The same phenomenon is happening here, only with asexuals. In any group, there will be people who step out of line, and say offensive things. But to say that all of us are like that, especially when in order to even see the comment in question you have to go through other asexuals who are calling that person out, is pretty ridiculous. And it’s especially so because this exact same phenomenon happens to gay people, too.

From Black Dog Musings: On how not dating doesn’t make it easier

My relationships, on the other hand, are more “So, here are your eggs. And you remember hearing about that box everyone else gets? You don’t get one. But you do get this one. We’re not sure what it’s made of. Could be bloody Graphene, could be straw. We don’t know.

From A Fine Line: Monopoly, dining out, and DIY relationships

When people ask me if I’m dating anyone, going out with anyone, or — more commonly — if I have a boyfriend, it feels rather like they’ve asked me if I have wings or a tail. I’m sure this question would be relevant to some (X-Men!), but I’ve clearly wandered into the wrong party.

August 13, 2011

Building A Path

Filed under: Asexual Community — Sciatrix @ 9:54 pm
Tags: , ,

A little while ago, I got my internet back after moving. I checked Queer Secrets, as you do, and I stumbled across this. It hit me pretty hard at the time, which I mentioned in a couple of spaces. I didn’t take the time to elaborate then on why it hit me, though, and I’d like to do that now. So the explanation goes like this:

I am often gut-wrenchingly terrified when I think about the future.

I am a person who takes solace from tradition, at least when that tradition isn’t harming anyone. I like to know that other people have walked the same paths before me and I like to know that they came out fine in the end. I like to know that happy endings exist, that what I’m trying to do has precedent, that it has worked in the past. I draw strength from my ancestors, from my elders, from those who came before me.

No one seems to have come before, here. Oh, I don’t mean that no one like me has ever existed–I don’t think asexuality is a new thing even if the identity itself is only about ten years old. But I mean that we have no role models, really. We don’t have older asexuals saying “this is what it was like for me, and I turned out fine.” The last time I talked about this, a friend of mine mentioned that she had considered naming me as an asexual role model. I love the compliment, but I’m twenty years old and I haven’t managed to figure out anything yet and I think I might have my relationships figured out a little bit but I have to figure out how to move to another continent before I’ll really believe it and–well, I don’t view myself as someone who’s really figured out how to make this work in the long term quite yet.

And there’s another fear. If our relationships–no matter what they eventually come to look like–fail to pan out, what then? If we manage to construct something that works, knowing what the odds are, what if it doesn’t work? What if they end–or actually, more realistically, when they inevitably end (as they will for some people) how do we negotiate that?

(I’m just coming off an end to a relationship that I don’t quite have words to describe, except ouch. I’m not even sure how to talk about it, not sure how to explain the depth of my feeling or what those feelings are or what words to use. It’s hard enough to talk about relationships that blur the lines when they’re going well–talking about them when they fail is infinitely worse, I think. And overlaying all that confusion and hurt and upset is the fact that I am pretty sure that discussing the whole thing in public spaces would result in being dismissed and told that my feelings were nothing, because this relationship was a friendship, not romantic.)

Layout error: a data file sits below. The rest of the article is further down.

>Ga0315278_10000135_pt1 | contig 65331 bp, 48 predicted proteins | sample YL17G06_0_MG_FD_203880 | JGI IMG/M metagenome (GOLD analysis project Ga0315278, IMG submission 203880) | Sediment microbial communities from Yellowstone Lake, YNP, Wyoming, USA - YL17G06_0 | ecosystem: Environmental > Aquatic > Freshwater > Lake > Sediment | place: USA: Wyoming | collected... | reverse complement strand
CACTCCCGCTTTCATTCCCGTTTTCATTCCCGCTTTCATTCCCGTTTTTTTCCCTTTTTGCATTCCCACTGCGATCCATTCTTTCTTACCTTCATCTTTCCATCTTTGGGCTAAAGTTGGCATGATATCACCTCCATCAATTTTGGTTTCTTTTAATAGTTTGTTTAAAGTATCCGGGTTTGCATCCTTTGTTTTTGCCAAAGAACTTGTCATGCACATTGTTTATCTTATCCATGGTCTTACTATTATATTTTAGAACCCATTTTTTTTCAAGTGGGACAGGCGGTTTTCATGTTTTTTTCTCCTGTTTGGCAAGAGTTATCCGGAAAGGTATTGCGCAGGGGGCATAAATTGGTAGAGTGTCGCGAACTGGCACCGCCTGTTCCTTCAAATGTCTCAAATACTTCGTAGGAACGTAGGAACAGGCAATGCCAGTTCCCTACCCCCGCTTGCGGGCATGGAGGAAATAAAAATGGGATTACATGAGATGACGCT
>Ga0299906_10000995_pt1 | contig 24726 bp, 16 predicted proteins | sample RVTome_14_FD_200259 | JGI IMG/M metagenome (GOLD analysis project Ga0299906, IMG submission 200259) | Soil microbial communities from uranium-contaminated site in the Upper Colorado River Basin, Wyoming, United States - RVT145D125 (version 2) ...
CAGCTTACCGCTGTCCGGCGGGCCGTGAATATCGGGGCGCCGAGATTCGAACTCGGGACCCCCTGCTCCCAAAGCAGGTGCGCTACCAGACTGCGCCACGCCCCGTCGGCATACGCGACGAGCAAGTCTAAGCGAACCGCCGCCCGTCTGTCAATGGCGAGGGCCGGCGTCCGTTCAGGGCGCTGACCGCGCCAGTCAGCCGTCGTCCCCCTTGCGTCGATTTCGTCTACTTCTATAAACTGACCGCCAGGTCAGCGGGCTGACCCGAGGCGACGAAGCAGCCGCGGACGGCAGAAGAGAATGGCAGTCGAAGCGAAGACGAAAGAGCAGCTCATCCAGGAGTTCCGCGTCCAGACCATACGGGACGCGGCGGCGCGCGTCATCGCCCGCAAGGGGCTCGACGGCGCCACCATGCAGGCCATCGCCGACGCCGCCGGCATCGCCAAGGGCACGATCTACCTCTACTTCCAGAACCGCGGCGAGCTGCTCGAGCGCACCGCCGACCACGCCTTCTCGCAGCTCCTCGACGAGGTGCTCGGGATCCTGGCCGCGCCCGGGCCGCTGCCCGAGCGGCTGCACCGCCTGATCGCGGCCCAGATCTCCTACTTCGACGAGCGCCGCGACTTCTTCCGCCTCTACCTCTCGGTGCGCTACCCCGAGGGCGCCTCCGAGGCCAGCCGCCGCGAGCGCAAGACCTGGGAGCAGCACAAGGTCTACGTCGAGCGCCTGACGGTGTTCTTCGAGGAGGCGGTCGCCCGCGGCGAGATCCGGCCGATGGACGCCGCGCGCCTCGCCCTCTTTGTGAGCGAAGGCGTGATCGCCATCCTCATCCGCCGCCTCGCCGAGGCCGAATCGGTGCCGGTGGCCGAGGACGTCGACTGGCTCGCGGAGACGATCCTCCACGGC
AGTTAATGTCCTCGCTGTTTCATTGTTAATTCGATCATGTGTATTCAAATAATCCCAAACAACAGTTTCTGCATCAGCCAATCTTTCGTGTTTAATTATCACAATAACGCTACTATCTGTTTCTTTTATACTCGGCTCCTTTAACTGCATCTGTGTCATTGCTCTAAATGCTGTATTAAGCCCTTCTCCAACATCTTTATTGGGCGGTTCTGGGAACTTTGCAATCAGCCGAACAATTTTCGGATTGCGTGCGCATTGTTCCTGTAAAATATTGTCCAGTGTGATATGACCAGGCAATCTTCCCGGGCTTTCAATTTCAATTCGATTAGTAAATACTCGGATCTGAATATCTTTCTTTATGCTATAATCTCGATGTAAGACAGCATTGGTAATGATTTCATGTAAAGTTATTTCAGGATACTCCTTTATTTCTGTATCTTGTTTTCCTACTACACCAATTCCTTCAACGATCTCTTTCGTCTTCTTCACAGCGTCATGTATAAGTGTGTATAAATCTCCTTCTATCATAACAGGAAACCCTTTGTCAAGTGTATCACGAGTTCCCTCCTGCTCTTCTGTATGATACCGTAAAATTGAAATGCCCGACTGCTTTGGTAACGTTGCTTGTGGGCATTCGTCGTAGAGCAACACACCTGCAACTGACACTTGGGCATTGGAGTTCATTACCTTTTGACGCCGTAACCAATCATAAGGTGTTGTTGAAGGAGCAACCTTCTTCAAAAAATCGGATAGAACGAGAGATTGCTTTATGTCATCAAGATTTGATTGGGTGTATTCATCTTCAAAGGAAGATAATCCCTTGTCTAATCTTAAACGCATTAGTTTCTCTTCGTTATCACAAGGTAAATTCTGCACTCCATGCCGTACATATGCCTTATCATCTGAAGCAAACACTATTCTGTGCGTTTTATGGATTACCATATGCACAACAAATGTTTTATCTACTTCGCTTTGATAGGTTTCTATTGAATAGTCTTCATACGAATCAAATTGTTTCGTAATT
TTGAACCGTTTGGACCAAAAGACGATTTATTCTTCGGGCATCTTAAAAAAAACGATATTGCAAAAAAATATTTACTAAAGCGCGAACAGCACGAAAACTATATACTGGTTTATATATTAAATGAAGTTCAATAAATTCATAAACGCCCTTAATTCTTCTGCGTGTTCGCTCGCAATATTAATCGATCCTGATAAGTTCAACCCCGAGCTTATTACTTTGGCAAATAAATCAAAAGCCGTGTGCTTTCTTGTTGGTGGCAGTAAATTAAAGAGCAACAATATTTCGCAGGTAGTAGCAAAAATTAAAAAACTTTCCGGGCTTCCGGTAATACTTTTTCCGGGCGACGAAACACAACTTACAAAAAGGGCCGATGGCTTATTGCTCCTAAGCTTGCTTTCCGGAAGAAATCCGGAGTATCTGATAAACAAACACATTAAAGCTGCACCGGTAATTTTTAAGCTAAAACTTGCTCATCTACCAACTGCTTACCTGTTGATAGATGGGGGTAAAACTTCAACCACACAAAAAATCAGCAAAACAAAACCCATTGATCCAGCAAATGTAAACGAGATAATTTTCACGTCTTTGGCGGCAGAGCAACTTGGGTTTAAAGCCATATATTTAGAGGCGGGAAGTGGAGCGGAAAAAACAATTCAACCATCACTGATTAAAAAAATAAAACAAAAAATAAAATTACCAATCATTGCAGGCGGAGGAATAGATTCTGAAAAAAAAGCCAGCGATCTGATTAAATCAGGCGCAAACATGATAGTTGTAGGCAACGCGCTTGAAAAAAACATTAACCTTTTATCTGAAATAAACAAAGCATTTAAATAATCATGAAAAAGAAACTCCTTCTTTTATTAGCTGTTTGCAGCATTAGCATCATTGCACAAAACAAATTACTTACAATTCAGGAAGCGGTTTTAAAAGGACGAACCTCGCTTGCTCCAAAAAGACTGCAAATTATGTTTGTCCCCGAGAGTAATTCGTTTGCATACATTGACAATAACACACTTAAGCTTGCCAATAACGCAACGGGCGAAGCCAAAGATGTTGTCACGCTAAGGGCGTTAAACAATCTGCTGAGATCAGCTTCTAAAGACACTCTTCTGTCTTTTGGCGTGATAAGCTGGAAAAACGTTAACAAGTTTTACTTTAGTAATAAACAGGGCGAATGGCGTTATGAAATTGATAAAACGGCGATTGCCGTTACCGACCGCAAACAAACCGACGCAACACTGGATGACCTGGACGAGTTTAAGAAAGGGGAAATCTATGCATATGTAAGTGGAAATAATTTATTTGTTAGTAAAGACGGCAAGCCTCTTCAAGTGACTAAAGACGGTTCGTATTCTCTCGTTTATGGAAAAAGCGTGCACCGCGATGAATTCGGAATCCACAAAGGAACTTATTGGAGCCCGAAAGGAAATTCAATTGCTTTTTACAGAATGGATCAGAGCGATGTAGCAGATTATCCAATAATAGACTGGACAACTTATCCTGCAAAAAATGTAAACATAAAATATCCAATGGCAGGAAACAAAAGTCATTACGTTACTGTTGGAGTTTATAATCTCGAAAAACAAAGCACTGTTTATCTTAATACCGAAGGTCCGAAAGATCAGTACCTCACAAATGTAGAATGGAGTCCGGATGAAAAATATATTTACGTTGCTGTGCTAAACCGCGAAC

To me, it feels like this: straight people have got this road well travelled to walk their lives down. It’s a wide road, well paved and well maintained, and it’s mostly flat and easy to walk down. Many people have walked down it, many people have used it, and mostly people have a good idea as to where that road ends up. (Or the places it can end up, really.)

And other queer people have got a different road for their lives. It’s not as wide, and it’s got dirt instead of pavement and a lot more hills and rocky places, but people have gone over it enough now that it’s easy to see from a distance. And people who use that road change it as they walk down it; there are people trying to fix the rocky places and keeping plants from growing in it. With every person who walks down the path, it becomes more solid, more strongly defined, easier to see.

We have a goat track up the side of a mountain. A very few people have gone up it, but not enough to widen it much. Branches are growing across the trail and sometimes sharp rocks stick out of the ground and sometimes the trail vanishes altogether and we have to try to guess where it goes.

I desperately want–I want it to be twenty years in the future, really. I want to know where I’m going. I want to know the path I’m trying to walk doesn’t fall off a cliff somewhere. I want a lot of things, but most of them boil down to a degree of certainty, and I’ll never have that.

So I’m scared of being alone,  too. I’m scared of a lot of things about being asexual.

The thing is–and, o anonymous writer, thank you–I’m still asexual, too. I have occasionally been tempted to recant–to try to pass for something I’m not my whole life, to pretend just hard enough to take the safer road, the one that’s proven to work. Most of the time it works, anyway, for most of the people.

Except trying to do that wouldn’t change who–and what–I am. Standing up, then, and saying “I’m scared, but I’m not stopping”–that’s a powerful image for me. “I’m scared, but I’m doing this anyway.” “I’m scared, but I believe in this.”

And I do believe in what I’m doing.

So I stand up and I talk and I come out over and over again and I say what I am, I talk to my community and I wail about my fears and my anger and above all I speak. I try to take the first halting steps down a path I can live with, try to clear away the debris as best I can and leave it a little wider for the next traveller.

One day, I hope our roads will be wider and easier to walk down. If not for us, than for the children who will follow.